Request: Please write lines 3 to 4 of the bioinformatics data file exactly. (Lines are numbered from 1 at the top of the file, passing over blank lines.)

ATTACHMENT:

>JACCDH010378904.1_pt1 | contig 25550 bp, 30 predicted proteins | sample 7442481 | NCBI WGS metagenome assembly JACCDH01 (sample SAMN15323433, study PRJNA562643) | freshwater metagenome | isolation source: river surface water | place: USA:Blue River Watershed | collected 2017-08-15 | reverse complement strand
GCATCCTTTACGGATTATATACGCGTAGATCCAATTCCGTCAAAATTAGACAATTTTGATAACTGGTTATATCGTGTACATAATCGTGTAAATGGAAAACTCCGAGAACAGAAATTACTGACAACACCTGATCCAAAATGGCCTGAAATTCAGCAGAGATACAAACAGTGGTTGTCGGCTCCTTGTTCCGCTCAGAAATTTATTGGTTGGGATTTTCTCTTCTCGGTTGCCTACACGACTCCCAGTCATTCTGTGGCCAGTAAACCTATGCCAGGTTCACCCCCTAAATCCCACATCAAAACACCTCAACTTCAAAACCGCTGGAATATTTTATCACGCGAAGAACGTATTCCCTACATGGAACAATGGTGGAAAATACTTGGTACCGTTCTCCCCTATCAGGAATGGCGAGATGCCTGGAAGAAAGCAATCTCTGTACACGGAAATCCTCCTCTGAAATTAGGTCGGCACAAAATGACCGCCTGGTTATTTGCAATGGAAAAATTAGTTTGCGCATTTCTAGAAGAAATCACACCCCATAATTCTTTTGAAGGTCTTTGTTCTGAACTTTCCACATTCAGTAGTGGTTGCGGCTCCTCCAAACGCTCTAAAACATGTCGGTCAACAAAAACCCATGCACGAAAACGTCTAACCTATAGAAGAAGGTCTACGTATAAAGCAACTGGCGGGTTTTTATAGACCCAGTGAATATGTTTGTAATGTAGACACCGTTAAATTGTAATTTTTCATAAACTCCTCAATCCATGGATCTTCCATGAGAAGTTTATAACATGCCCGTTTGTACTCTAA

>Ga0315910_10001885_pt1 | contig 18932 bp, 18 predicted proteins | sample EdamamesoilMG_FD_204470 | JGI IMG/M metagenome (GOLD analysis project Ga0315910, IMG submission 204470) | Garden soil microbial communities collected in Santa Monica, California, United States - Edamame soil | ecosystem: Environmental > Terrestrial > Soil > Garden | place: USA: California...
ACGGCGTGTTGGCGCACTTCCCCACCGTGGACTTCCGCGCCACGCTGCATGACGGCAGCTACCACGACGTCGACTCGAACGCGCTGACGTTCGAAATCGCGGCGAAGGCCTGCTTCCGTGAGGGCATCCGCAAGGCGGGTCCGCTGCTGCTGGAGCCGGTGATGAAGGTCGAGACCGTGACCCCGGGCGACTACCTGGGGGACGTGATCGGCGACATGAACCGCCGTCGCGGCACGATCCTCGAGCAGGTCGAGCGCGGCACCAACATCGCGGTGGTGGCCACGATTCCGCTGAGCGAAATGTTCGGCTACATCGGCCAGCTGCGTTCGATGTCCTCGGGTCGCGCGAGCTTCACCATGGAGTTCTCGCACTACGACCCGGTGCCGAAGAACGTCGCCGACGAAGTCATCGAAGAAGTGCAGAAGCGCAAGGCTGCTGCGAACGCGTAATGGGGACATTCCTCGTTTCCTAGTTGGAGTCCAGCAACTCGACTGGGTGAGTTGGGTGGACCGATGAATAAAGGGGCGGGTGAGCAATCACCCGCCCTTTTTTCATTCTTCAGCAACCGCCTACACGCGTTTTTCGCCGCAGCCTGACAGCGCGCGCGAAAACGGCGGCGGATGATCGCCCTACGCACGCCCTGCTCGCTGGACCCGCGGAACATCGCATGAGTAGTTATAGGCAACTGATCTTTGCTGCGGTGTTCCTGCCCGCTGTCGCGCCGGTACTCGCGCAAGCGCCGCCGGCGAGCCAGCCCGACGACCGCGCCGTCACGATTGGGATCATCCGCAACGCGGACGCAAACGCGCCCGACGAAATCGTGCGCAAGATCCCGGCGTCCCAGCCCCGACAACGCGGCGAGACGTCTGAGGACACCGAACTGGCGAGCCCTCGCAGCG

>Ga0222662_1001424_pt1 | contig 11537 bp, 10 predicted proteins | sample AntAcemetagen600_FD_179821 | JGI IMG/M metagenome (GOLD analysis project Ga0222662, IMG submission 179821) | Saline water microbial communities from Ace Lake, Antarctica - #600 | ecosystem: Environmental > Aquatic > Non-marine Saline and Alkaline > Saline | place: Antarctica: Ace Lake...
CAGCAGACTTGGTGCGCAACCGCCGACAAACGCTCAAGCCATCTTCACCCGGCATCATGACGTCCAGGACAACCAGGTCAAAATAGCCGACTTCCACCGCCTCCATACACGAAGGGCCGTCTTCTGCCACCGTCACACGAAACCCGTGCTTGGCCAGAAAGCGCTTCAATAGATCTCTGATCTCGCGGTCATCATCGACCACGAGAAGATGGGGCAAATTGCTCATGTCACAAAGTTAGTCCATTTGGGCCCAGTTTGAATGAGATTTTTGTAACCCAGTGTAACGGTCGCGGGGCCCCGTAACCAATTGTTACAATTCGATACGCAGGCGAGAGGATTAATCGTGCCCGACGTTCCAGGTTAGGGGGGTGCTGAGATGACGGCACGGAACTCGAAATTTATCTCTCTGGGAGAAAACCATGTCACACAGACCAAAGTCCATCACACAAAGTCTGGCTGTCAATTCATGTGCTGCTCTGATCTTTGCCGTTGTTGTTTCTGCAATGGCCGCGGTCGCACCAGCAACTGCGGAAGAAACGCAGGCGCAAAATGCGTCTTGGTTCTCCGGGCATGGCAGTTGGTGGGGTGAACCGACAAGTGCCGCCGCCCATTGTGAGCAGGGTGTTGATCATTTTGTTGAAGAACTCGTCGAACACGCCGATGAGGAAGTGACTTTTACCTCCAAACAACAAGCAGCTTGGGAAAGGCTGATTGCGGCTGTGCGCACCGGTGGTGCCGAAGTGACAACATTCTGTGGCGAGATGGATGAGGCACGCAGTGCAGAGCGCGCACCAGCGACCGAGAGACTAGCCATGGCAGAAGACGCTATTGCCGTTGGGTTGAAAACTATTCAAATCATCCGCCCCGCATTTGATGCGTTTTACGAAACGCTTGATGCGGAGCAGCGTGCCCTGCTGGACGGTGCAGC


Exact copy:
>Ga0315910_10001885_pt1 | contig 18932 bp, 18 predicted proteins | sample EdamamesoilMG_FD_204470 | JGI IMG/M metagenome (GOLD analysis project Ga0315910, IMG submission 204470) | Garden soil microbial communities collected in Santa Monica, California, United States - Edamame soil | ecosystem: Environmental > Terrestrial > Soil > Garden | place: USA: California...
ACGGCGTGTTGGCGCACTTCCCCACCGTGGACTTCCGCGCCACGCTGCATGACGGCAGCTACCACGACGTCGACTCGAACGCGCTGACGTTCGAAATCGCGGCGAAGGCCTGCTTCCGTGAGGGCATCCGCAAGGCGGGTCCGCTGCTGCTGGAGCCGGTGATGAAGGTCGAGACCGTGACCCCGGGCGACTACCTGGGGGACGTGATCGGCGACATGAACCGCCGTCGCGGCACGATCCTCGAGCAGGTCGAGCGCGGCACCAACATCGCGGTGGTGGCCACGATTCCGCTGAGCGAAATGTTCGGCTACATCGGCCAGCTGCGTTCGATGTCCTCGGGTCGCGCGAGCTTCACCATGGAGTTCTCGCACTACGACCCGGTGCCGAAGAACGTCGCCGACGAAGTCATCGAAGAAGTGCAGAAGCGCAAGGCTGCTGCGAACGCGTAATGGGGACATTCCTCGTTTCCTAGTTGGAGTCCAGCAACTCGACTGGGTGAGTTGGGTGGACCGATGAATAAAGGGGCGGGTGAGCAATCACCCGCCCTTTTTTCATTCTTCAGCAACCGCCTACACGCGTTTTTCGCCGCAGCCTGACAGCGCGCGCGAAAACGGCGGCGGATGATCGCCCTACGCACGCCCTGCTCGCTGGACCCGCGGAACATCGCATGAGTAGTTATAGGCAACTGATCTTTGCTGCGGTGTTCCTGCCCGCTGTCGCGCCGGTACTCGCGCAAGCGCCGCCGGCGAGCCAGCCCGACGACCGCGCCGTCACGATTGGGATCATCCGCAACGCGGACGCAAACGCGCCCGACGAAATCGTGCGCAAGATCCCGGCGTCCCAGCCCCGACAACGCGGCGAGACGTCTGAGGACACCGAACTGGCGAGCCCTCGCAGCG